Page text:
Ghost-Writer is a play by Michael Hollinger currently presented on the Riverside Theatre Waxlax Stage. I feel it is one of the best (if not the best) performances this season. It is based, albeit loosely, on Theodora Bosanquet (1880-1961), a secretary to writer Henry James from 1907 until his death in 1916.
In the play, the lead character is Myra Babbage (played by Robin Abramson), hired as a typist by popular novelist Franklin Woolsey (Brian Sutherland). The outer thread of the story is an interview of Myra conducted by an unseen journalist about the events leading up to Franklin’s death in the middle of writing his latest novel. During her opening monologue setting up the story, Franklin is actually onstage sitting in a fixed position staring out an imaginary window. He sits for quite a while until she remembers their first meeting, then he moves into the spotlight and they share dialogue.
Although she is hired strictly as a typist, she begins to challenge him on his use of punctuation, specifically the semicolon. It is a clever exchange that makes me feel as though she is now looking over my shoulder right now, ready to take out a ruler and rap my knuckles. So far, you will notice I have not used a single semicolon!
But their relationship is transformed over time from the semicolon dispute to a point she can actually anticipate what he will say. The highlight of that banter is when he begins to dictate a possible love scene that she finishes enthusiastically as he looks at her, stunned. It was great.
The stage is simple, but with several important props – a typewriter that should get an acting credit as the centerpiece of this show, a Victrola that plays a mood altering soundtrack at key moments (for young folks, Victrola is the predecessor of the record player, which is predecessor to the tape recorder, which is…oh forget it), and an ancient telephone that acts as a stand-in for the third of three human characters, Woolsey’s wicked witch wife, Vivian (Kim Cozort Kay). She is the play’s buzz kill, storming on stage from time to time expressing her poorly disguised fear of Myra and Franklin’s growing relationship.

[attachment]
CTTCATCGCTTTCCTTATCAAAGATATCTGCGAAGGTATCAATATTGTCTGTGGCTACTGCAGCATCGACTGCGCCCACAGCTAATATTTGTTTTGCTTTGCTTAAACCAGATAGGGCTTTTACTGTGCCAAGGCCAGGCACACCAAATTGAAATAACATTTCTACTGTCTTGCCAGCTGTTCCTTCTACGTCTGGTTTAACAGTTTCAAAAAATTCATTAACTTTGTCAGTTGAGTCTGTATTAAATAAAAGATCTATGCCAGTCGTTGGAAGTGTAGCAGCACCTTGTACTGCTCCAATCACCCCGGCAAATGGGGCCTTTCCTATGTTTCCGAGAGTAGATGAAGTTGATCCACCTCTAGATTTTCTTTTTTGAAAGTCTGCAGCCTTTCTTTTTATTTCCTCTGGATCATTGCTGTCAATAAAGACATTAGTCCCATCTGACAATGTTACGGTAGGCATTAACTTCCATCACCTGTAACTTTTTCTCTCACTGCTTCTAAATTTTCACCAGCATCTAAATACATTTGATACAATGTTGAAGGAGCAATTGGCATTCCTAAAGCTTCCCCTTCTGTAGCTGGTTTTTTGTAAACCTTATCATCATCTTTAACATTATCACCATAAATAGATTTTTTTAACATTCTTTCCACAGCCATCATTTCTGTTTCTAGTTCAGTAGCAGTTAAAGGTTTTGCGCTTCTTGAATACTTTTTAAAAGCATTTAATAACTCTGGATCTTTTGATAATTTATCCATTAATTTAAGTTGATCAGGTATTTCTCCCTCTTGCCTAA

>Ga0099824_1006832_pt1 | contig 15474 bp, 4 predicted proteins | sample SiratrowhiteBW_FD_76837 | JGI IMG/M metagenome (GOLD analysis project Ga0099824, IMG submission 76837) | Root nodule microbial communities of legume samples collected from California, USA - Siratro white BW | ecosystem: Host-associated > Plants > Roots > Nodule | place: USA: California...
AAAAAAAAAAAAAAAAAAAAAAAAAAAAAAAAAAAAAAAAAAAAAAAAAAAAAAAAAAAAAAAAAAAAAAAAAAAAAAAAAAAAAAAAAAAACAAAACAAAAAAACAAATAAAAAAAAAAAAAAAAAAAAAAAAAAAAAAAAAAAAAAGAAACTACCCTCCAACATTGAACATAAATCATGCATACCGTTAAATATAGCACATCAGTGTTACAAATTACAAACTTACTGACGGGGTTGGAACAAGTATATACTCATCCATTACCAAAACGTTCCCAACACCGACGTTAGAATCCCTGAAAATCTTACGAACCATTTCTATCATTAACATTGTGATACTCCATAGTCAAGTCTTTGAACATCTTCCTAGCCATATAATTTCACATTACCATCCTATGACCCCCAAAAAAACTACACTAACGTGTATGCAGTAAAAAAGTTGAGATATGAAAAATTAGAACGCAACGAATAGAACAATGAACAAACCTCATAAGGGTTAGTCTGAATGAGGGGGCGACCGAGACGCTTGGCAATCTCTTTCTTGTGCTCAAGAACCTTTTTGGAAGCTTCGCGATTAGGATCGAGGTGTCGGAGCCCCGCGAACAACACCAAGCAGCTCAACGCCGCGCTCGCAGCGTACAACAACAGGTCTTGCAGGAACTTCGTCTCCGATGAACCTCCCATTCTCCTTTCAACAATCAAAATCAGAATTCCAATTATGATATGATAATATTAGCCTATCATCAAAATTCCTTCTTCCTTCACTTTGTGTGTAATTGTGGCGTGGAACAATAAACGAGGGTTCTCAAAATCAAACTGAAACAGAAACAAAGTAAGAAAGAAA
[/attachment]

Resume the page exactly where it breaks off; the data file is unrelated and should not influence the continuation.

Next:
The set piece occurs when Franklin dies suddenly in the middle of a sentence he is dictating. Through her grief, Myra goes on to complete the sentence and the novel, attributing it to his ghost, magically directing her fingers on the typewriter to finish the book as he would have if still alive.
I should note here that as a beginning writer years ago, I was told when writing a novel I should not read another novelist’s works because I might unconsciously start mimicking his style. Myra, whose skill went far beyond the mechanics of typing, was certainly capable of copying Franklin’s style and then lending her own imagination to the process, especially since she loved the man.
Ghost-Writer is the perfect play for such an intimate setting – 144 seats in the round and three actors, really one primary storyteller (Myra) in the spotlight the entire performance, supplemented by Franklin where appropriate and Vivian where inappropriate.
There is much more to the story that I have omitted from this review because I really want you to go see it for yourself; (note the semicolon) it is a performance you will not soon forget.
Ghost-Writer will appear on the Riverside Theatre Waxlax Stage until April 14 and then disappear forever. So call the Box Office at 772-231-6990 or go online at www.riversidetheatre.com for tickets before they too, disappear.